The Universe is expanding: the distance between any two distinct points in the Universe increases with time. This has been known for 90 years and has been the subject of numerous debates among scientists throughout the world. Around 20 years ago, cosmological surveys resulted in the surprising discovery that the expansion of the Universe is accelerating. This discovery was rewarded with the Nobel Prize in Physics in 2011.
The driving force of the accelerating expansion of the Universe is referred to as Dark Energy. While it accounts for roughly 70% of the total energy density of the Universe, its origin is completely unknown.
Many models try to explain the source of Dark Energy, the minimum requirements for such models being that they should not contradict any single experiment, they should answer more questions than they pose, and they should be testable by experiment.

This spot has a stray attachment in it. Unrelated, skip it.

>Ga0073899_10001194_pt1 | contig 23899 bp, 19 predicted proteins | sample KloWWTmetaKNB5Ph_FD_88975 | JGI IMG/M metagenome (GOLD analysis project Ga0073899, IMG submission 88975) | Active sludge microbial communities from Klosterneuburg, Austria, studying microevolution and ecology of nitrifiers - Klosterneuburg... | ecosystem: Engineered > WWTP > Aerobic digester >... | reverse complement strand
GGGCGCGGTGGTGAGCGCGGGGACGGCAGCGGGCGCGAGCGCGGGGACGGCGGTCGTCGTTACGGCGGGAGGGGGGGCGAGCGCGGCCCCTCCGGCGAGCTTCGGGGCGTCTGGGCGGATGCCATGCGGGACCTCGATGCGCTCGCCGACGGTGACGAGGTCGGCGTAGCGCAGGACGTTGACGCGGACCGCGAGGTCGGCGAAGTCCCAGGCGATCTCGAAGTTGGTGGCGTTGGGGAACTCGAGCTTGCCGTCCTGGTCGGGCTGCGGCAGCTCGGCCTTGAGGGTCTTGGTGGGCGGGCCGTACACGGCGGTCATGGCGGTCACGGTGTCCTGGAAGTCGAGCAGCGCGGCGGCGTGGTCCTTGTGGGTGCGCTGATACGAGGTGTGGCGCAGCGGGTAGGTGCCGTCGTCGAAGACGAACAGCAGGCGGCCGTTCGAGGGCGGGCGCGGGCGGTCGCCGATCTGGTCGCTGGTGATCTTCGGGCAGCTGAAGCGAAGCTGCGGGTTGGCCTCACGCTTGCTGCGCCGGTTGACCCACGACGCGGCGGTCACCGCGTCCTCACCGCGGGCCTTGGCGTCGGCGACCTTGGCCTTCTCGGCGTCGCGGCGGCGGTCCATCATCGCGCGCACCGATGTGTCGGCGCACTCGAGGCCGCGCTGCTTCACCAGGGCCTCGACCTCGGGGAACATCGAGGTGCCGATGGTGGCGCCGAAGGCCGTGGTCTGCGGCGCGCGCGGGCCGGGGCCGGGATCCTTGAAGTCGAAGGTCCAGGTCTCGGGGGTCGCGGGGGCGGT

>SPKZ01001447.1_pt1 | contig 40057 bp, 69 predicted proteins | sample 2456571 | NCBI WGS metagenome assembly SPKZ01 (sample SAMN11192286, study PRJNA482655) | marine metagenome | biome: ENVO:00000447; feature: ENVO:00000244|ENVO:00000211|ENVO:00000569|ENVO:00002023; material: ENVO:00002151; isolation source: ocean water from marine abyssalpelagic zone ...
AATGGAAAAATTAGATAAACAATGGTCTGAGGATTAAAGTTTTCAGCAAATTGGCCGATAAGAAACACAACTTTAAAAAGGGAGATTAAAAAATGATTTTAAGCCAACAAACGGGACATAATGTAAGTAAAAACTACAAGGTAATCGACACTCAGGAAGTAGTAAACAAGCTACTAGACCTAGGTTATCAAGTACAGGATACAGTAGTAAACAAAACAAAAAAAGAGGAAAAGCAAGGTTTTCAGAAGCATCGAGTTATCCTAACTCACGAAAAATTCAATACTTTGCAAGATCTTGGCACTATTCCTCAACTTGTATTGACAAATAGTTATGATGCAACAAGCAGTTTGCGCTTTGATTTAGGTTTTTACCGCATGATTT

One particularly attractive idea is to model Dark Energy based on so-called chameleon fields. The existence of such fields can actually be tested in high-precision laboratory experiments. It is here that experiments performed at the Institut Laue-Langevin, using both ultracold neutrons at the instrument PF2 and neutron interferometry at S18, play a major role: read article in Nature Physics, vol 13, September 2017.